DC Comics recently announced it would be making some big changes to Joker’s identity – specifically by giving him a canonical name and backstory for the first time. It’s a risky move, considering much of Joker’s appeal revolves around the mystery of his character. But to be fair, this has never stopped writers and artists from slipping Joker’s origins into his stories. Here are eight possible Joker backstories that might (but probably won’t) make their way into his official identity.
Can you think of Joker origin stories we missed? Share them in the comments!
Dectective Comics #27
Joker’s birth is arguably as old as Batman himself. In his debut 1939 comic book appearance, Batman faced Alfred Stryker, who was killing business partners to become sole owner of the Apex Chemical Corporation. During a struggle, Batman knocked Stryker through a railing and into a vat of acid, where he was seemingly killed. Of course, given how neatly acid fits into Joker’s backstory, he could easily have been Stryker all along.
The Red Hood
While there’s no consensus on Joker’s identity, most stories suggest he once had another supervillain name – The Red Hood. Detective Comics #168 introduced the Red Hood as a laboratory worker turned master criminal who jumped into acid before Batman could expose him. Variations on this Joker backstory have been used ever since, including the current New 52 timeline where a “Red Hood gang” terrorized Gotham when Batman first donned his costume.
The Killing Joke
The Killing Joke is the closest DC Comics ever came to an official Joker origin story, and even it’s somewhat vague. Tweaking the Red Hood tale, Killing Joke claims Joker was a chemical engineer who quit his job to pursue a stand-up comedian career. Desperate for money, he agrees to adopt the Red Hood persona to distract police from actual criminal masterminds. Batman’s arrival threw a snag into the plan, Red Hood fell into a vat of acid, and the Joker was born – although Joker himself admitted his memory of events is constantly changing.
Cesar Romero’s Joker
Joker never received an official backstory in the 1960s Adam West series, but Batman did imply he knew the villain’s true identity on occasion. Apparently this Joker (played by Cesar Romero) was a high school dropout and professional hypnotist who eventually turned to a life of crime. While it’s not exactly dramatic – or even includes the vat of acid – it’s the clearest official link to Joker’s past compared to most Batman stories. At least until 1989…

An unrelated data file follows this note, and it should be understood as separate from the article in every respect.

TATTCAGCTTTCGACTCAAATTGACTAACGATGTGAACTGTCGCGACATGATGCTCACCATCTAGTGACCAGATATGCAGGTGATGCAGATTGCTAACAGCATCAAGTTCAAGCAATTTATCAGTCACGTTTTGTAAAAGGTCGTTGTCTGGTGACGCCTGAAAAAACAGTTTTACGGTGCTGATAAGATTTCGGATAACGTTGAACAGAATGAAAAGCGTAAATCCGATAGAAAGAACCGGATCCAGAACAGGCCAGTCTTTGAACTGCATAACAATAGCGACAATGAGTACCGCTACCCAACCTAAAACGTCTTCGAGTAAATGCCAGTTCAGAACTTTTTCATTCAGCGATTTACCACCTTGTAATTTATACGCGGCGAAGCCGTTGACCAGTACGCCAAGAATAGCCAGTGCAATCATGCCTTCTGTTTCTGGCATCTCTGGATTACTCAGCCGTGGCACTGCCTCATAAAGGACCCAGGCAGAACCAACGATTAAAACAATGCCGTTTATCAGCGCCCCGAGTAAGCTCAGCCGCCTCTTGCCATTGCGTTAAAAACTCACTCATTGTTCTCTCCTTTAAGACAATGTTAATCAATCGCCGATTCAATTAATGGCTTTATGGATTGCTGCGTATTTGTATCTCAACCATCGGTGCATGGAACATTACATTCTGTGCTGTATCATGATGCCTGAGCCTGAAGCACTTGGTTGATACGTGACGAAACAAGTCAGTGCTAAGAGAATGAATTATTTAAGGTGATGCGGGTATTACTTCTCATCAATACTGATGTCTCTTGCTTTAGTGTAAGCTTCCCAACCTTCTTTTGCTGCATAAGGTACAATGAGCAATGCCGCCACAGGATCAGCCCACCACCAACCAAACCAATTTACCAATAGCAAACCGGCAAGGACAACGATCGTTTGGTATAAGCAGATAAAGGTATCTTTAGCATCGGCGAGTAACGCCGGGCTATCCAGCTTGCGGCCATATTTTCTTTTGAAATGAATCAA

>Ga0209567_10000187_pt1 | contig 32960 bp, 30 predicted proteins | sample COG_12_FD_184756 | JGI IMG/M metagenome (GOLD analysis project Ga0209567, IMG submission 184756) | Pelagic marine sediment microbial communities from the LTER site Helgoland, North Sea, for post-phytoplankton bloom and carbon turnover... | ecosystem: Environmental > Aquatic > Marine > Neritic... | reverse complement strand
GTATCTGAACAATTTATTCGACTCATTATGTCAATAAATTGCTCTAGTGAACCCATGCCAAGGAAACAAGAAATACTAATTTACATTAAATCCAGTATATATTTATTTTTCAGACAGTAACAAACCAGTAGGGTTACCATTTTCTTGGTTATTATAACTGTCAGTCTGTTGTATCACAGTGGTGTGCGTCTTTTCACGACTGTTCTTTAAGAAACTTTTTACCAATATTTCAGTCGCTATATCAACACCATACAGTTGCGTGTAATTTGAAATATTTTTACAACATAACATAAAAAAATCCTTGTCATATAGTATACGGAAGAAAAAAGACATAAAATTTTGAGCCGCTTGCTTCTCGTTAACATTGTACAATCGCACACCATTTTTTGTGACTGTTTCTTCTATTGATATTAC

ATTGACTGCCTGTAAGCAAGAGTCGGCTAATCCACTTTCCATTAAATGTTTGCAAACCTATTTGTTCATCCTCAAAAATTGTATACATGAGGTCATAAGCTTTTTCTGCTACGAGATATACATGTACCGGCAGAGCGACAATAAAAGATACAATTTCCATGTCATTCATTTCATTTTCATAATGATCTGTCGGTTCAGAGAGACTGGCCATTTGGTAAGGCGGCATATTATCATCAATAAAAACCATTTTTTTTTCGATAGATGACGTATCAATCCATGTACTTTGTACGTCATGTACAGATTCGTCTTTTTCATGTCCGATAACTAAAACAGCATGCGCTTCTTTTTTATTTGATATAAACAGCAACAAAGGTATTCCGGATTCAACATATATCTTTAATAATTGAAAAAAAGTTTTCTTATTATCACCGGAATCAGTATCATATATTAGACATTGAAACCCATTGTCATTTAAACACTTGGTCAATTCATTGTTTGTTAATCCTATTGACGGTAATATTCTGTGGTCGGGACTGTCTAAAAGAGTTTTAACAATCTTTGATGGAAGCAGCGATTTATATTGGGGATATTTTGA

Tim Burton’s 1989 Batman film was the first to present a definitive Joker origin story. Jack Napier was a high-ranking figure in Gotham’s mob, until his boss set him up to be murdered at an Axis Chemical raid. When Batman interfered, Napier fell into a chemical waste vat instead, bleaching his skin and breaking his mind. While not everything about this movie has aged well – like Joker’s Prince dance number – Jack Nicholson’s performance was certainly one of the best.
Batman: The Animated Series
Batman: The Animated Series and Mark Hamill brought us the definitive animated version of Joker, and maintained his mysterious origin in the process. Joker took on multiple fake names in this series – including Jack Napier – but always presented himself as the Clown Prince of Crime. Despite his best efforts, two hints slipped about his orgins. Mask of the Phantasm revealed Joker was once a mob enforcer, while Mad Love showed him fall into the transformative chemicals.
Batman: Lovers & Madmen
Presented in the pages of Batman Confidential, Loves & Madmen was an attempt to combine Joker’s backstory with The Dark Knight‘s themes. This version gave us “Jack”, a genius master criminal bored with his craft until Batman’s arrival revitalizes him. After Jack escalates his crime sprees, Batman responds by cutting open those Dark Knight facial scars with a Batarang and turning him over to competing mobsters. This was a bad idea, since the crooks dispose of Jack through a vat of antidepressant chemicals which transforms him into Batman’s archnemesis.
The Dark Knight
Christopher Nolan’s The Dark Knight made the decision to keep Joker’s origin vague, leading to fantastic multiple answers on how he got those facial scars. But a tie-in book, The Dark Knight Manual, did propose one theory – Joker used to be a soldier. It certainly would explain his precision tactics and familiarity with military-grade weapons. Even his scars could’ve been caused by shrapnel wounds while he served overseas.
And the traditional chemical accident? Well, Gotham did suffer mass hallucinations and hysteria from Scarecrow’s gas in Batman Begins – right before Joker started leaving behind his calling card. It’s entirely possible Joker was a soldier recovering from war injuries, until the gas transformed his PTSD into something a little … funnier.
Either way, it’s like Killing Joke‘s Joker said: “If I’m going to have a past, I prefer it to be multiple choice!”